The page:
It’s a 30-minute expressway drive home from my Thursday morning men’s group gathering. Last week I wanted a more peaceful trip, though, so I took the slower country roads instead. With the previous week’s early snowfall finally melted away, the fields were bare. I thank God for bare fields — at this time of year. It means the harvest is in.
Three hundred miles north of here, in east central Michigan where I grew up, they’re still delivering corn to the elevators. A wet spring delayed planting, and a snowy, wet autumn has delayed the harvest. Tractors and combines just couldn’t make it through the mud. Word is, the crop that’s been harvested isn’t quite as high quality as it has been other years.
I wouldn’t know that if it weren’t for my dad telling me about it over the phone. From his bedroom window, he can watch the trucks coming in, piling up the corn to be loaded on railroad cars at the grain elevator. He has always been very aware of these things, even though he worked at a chemical plant.
The home where I grew up was right across the street from a farm, so I was more in touch with agriculture then, myself. We used to go down to the train tracks during harvest time and look for sugar beets that had bounced off the trucks as they crossed the tracks. You could cut out a slice with your jackknife and enjoy a sugary treat. It might not have been the healthiest thing to do, but we were kids.
Easy to Forget Where It Comes From
Now I live on the southern edge of Dayton, where I can drive the expressways easier than the back roads most days. It means I can also go a long time without paying much attention to the farms that supply the food my family eats every day. Food just shows up on the shelves, right? Fully packaged and everything; half of it comes ready to eat.
I’m sure if you looked you could find people who think that’s actually where food comes from. By magic. Broccoli grows on the shelf at your local store, all cut to length, its stalks all tied together — just as money grows on trees.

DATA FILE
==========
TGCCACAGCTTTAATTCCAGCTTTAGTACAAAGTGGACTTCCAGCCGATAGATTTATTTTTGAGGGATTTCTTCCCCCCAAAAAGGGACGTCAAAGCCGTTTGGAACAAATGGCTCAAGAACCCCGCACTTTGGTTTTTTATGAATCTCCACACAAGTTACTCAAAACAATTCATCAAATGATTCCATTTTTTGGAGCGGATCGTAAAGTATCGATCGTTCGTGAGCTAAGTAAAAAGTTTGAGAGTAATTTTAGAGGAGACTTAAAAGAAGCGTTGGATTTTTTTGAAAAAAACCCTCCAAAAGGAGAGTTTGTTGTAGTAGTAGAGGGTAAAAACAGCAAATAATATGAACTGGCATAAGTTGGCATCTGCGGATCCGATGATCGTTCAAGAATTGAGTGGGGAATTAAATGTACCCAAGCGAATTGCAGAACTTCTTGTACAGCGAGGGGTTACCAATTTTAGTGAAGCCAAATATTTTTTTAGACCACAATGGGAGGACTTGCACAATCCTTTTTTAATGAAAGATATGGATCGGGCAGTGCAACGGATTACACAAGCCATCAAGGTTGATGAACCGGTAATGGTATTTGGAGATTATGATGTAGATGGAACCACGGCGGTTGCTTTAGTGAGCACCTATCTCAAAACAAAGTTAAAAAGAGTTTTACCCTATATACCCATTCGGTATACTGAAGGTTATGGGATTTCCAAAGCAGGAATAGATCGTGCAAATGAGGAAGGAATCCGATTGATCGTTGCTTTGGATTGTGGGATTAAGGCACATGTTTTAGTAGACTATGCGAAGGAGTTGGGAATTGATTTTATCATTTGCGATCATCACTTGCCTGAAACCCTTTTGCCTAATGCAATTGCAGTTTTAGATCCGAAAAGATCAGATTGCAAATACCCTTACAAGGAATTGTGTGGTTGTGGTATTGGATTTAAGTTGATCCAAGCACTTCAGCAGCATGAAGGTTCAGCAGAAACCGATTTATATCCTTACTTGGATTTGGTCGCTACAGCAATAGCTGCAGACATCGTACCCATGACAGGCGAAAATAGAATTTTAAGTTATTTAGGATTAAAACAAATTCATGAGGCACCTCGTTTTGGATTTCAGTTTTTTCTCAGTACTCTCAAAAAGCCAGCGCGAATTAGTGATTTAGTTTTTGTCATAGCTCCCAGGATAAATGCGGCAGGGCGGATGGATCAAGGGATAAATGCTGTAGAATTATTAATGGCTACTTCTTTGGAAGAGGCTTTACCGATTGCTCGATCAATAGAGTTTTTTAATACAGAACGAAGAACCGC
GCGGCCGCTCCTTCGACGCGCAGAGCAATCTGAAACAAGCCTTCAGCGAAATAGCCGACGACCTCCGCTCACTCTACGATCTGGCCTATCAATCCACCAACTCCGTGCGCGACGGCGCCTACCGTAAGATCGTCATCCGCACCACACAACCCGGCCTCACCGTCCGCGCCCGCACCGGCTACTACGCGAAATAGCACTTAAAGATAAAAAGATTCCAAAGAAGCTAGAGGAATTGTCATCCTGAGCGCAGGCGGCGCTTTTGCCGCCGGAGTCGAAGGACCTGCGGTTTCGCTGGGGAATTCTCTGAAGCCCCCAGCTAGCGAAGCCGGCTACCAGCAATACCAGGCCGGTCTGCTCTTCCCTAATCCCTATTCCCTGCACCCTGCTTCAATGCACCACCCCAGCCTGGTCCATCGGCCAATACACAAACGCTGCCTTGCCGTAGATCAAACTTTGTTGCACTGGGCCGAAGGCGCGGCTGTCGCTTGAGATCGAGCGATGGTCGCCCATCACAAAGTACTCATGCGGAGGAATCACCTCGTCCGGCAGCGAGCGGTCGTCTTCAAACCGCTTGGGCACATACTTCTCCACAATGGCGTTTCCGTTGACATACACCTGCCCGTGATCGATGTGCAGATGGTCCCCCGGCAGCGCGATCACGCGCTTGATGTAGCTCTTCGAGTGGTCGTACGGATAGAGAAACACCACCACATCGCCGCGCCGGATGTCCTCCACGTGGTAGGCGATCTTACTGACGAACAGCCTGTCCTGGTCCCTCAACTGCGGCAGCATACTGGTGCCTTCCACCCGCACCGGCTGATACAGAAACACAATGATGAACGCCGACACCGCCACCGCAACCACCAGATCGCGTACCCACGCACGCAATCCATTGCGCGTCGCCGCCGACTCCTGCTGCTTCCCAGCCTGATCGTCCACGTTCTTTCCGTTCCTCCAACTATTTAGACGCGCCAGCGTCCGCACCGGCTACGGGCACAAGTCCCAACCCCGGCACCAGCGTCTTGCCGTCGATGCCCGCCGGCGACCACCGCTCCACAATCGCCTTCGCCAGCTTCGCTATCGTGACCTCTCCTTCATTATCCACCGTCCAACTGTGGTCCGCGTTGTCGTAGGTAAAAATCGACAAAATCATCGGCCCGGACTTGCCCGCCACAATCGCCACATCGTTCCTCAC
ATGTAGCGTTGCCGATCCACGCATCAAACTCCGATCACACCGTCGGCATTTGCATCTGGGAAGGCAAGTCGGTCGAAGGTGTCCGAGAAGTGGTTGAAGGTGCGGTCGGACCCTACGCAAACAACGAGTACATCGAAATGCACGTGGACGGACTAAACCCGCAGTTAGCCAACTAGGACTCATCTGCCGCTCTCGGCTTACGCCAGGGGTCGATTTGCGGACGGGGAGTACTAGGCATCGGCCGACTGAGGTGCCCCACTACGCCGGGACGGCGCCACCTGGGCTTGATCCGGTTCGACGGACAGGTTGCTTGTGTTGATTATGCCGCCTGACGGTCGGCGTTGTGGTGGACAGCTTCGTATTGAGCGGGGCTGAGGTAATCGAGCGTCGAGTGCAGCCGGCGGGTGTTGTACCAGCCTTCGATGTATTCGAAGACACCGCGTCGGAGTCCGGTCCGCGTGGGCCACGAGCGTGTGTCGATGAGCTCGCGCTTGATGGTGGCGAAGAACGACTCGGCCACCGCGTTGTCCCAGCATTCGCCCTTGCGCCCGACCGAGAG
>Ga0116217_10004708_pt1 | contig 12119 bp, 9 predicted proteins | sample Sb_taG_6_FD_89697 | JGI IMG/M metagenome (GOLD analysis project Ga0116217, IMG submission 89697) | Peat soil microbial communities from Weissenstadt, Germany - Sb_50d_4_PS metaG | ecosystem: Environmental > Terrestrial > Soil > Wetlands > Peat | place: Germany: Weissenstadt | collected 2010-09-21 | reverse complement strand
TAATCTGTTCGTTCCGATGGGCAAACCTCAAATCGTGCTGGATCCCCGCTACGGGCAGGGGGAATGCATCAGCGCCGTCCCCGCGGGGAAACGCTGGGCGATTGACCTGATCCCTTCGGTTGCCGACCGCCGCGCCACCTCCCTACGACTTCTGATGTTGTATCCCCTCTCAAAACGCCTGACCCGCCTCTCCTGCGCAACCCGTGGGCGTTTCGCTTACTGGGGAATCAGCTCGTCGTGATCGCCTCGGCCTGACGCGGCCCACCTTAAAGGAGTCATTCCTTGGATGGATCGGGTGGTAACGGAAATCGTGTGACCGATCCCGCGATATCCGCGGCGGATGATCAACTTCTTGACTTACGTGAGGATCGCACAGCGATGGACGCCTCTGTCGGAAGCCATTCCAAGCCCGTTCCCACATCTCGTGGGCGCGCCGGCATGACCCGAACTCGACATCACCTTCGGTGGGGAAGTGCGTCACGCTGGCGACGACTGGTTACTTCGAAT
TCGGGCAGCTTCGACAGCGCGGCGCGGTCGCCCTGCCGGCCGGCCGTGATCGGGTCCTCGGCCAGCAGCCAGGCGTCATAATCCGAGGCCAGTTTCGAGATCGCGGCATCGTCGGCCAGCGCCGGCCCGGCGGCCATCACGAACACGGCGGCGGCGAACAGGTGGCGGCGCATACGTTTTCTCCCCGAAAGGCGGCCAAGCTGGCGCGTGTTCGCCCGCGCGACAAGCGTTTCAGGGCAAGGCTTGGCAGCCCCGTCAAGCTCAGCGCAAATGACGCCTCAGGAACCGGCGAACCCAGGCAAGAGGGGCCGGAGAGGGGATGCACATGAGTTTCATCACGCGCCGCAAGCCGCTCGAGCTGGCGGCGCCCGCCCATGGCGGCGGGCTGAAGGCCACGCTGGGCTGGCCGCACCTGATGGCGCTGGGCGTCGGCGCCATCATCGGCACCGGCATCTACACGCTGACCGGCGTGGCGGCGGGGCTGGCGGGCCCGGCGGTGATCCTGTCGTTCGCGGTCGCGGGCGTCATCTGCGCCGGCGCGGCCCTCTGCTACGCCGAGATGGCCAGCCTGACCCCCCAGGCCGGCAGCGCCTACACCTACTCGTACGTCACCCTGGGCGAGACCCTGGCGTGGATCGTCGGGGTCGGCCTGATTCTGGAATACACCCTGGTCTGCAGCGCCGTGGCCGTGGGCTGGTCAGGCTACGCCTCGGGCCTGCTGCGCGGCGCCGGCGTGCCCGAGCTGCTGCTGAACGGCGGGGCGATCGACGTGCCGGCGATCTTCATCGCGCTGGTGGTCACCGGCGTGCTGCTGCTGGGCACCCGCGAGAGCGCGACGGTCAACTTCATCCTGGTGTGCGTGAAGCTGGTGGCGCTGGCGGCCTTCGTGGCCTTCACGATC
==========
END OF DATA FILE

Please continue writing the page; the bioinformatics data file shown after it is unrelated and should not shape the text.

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I wouldn’t be surprised if some people thought that way, though of course the vast majority of us know better. Still I suspect most of us rarely remember what it takes. It’s the farmers, first of all, praying for rain — but not too much of it. Then doing the hard work of managing equipment and inventory, cultivating and fertilizing the fields, planting and harvesting the crop, sending it to market and then tilling the fields under for the winter. Or it’s others managing their animals for dairy or eggs or meat, keeping their orchards, tending their vines.
Thank God for the Harvest, the Harvesters, and All the Rest
That’s the greater part of what it takes to feed us all, but we can’t forget everyone who prepares and distributes the food, all the way from field to store. That includes agricultural scientists as well. Global hunger has dropped dramatically through their work over the past 50 to 75 years.
We’re not so silly as to think the food shows up at the store by magic. Still, for those of us who live far from the fields, it’s easy to forget what it really takes. So today is a day to remember the farmers and everyone else who makes it possible for us to eat every day. Thank God for them all!
Tom Gilson (@TomGilsonAuthor) is a senior editor with The Stream, and the author of A Christian Mind: Thoughts on Life and Truth in Jesus Christ and Critical Conversations: A Christian Parent’s Guide to Discussing Homosexuality with Teens, and the lead editor of True Reason: Confronting the Irrationality of the New Atheism.